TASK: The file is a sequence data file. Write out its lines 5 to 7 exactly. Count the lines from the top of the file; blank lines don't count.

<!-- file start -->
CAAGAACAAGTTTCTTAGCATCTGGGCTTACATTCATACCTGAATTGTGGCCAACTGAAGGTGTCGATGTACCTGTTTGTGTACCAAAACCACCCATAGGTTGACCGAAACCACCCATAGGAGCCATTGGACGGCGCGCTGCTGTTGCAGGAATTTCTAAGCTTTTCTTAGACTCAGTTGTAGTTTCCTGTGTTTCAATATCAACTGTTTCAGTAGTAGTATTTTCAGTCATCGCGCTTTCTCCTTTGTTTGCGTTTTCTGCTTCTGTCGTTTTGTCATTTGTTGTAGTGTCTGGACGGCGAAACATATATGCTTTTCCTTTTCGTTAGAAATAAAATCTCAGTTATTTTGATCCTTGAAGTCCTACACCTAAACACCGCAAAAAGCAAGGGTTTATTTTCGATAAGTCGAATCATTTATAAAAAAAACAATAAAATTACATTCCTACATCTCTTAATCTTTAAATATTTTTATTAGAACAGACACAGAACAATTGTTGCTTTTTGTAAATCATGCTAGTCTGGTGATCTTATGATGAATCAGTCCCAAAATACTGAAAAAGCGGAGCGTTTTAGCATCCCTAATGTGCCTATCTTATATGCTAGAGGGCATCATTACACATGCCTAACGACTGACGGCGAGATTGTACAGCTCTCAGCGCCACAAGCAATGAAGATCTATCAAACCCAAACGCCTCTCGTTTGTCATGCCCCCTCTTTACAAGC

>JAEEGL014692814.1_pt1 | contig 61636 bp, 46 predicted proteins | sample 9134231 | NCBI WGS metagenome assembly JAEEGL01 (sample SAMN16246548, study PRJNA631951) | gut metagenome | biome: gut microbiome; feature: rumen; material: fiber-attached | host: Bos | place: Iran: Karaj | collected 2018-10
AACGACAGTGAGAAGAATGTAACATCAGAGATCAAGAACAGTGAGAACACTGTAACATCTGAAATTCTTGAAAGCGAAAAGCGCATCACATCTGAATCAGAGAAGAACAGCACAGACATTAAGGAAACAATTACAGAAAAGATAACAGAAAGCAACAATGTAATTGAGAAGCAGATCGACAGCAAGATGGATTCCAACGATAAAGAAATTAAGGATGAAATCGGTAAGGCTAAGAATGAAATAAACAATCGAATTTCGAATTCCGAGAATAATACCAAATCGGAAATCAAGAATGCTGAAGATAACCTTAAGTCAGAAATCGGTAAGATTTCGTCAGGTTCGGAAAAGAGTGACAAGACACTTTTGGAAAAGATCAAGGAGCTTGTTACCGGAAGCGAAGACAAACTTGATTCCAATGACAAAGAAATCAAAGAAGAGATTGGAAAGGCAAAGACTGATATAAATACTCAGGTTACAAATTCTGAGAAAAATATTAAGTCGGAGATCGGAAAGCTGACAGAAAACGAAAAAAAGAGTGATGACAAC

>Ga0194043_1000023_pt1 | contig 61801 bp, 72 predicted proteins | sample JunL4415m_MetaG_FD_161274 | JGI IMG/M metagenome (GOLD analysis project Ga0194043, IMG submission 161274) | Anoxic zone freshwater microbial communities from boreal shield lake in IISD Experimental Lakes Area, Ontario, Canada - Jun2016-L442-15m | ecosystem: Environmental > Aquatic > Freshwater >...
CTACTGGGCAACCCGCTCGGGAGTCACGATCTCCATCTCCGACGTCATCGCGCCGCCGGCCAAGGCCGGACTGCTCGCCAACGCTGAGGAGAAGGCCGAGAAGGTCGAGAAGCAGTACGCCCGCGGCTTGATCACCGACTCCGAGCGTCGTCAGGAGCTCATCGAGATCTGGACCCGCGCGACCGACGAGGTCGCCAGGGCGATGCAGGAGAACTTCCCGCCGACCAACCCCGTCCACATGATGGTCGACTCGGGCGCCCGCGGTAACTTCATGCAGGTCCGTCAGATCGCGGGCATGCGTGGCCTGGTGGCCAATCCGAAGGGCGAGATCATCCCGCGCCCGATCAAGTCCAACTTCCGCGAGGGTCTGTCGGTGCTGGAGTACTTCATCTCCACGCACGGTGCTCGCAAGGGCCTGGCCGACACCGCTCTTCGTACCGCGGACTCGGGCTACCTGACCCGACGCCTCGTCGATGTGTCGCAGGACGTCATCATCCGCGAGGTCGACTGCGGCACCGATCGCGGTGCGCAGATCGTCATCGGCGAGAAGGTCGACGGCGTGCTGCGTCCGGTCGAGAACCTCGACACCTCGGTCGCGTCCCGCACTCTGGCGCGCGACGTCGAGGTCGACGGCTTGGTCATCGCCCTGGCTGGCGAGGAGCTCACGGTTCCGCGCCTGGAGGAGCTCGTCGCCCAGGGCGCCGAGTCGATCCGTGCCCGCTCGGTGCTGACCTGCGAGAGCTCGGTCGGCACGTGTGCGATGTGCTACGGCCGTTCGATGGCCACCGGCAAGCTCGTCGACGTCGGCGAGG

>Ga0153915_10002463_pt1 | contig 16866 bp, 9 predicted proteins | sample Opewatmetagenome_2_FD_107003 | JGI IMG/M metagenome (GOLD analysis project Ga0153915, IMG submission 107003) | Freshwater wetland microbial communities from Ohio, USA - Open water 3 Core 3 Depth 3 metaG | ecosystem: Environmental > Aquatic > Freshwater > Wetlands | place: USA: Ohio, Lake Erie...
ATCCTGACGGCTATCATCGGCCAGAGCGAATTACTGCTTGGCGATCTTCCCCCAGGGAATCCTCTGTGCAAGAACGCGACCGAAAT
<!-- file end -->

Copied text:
CTACTGGGCAACCCGCTCGGGAGTCACGATCTCCATCTCCGACGTCATCGCGCCGCCGGCCAAGGCCGGACTGCTCGCCAACGCTGAGGAGAAGGCCGAGAAGGTCGAGAAGCAGTACGCCCGCGGCTTGATCACCGACTCCGAGCGTCGTCAGGAGCTCATCGAGATCTGGACCCGCGCGACCGACGAGGTCGCCAGGGCGATGCAGGAGAACTTCCCGCCGACCAACCCCGTCCACATGATGGTCGACTCGGGCGCCCGCGGTAACTTCATGCAGGTCCGTCAGATCGCGGGCATGCGTGGCCTGGTGGCCAATCCGAAGGGCGAGATCATCCCGCGCCCGATCAAGTCCAACTTCCGCGAGGGTCTGTCGGTGCTGGAGTACTTCATCTCCACGCACGGTGCTCGCAAGGGCCTGGCCGACACCGCTCTTCGTACCGCGGACTCGGGCTACCTGACCCGACGCCTCGTCGATGTGTCGCAGGACGTCATCATCCGCGAGGTCGACTGCGGCACCGATCGCGGTGCGCAGATCGTCATCGGCGAGAAGGTCGACGGCGTGCTGCGTCCGGTCGAGAACCTCGACACCTCGGTCGCGTCCCGCACTCTGGCGCGCGACGTCGAGGTCGACGGCTTGGTCATCGCCCTGGCTGGCGAGGAGCTCACGGTTCCGCGCCTGGAGGAGCTCGTCGCCCAGGGCGCCGAGTCGATCCGTGCCCGCTCGGTGCTGACCTGCGAGAGCTCGGTCGGCACGTGTGCGATGTGCTACGGCCGTTCGATGGCCACCGGCAAGCTCGTCGACGTCGGCGAGG

>Ga0153915_10002463_pt1 | contig 16866 bp, 9 predicted proteins | sample Opewatmetagenome_2_FD_107003 | JGI IMG/M metagenome (GOLD analysis project Ga0153915, IMG submission 107003) | Freshwater wetland microbial communities from Ohio, USA - Open water 3 Core 3 Depth 3 metaG | ecosystem: Environmental > Aquatic > Freshwater > Wetlands | place: USA: Ohio, Lake Erie...
ATCCTGACGGCTATCATCGGCCAGAGCGAATTACTGCTTGGCGATCTTCCCCCAGGGAATCCTCTGTGCAAGAACGCGACCGAAAT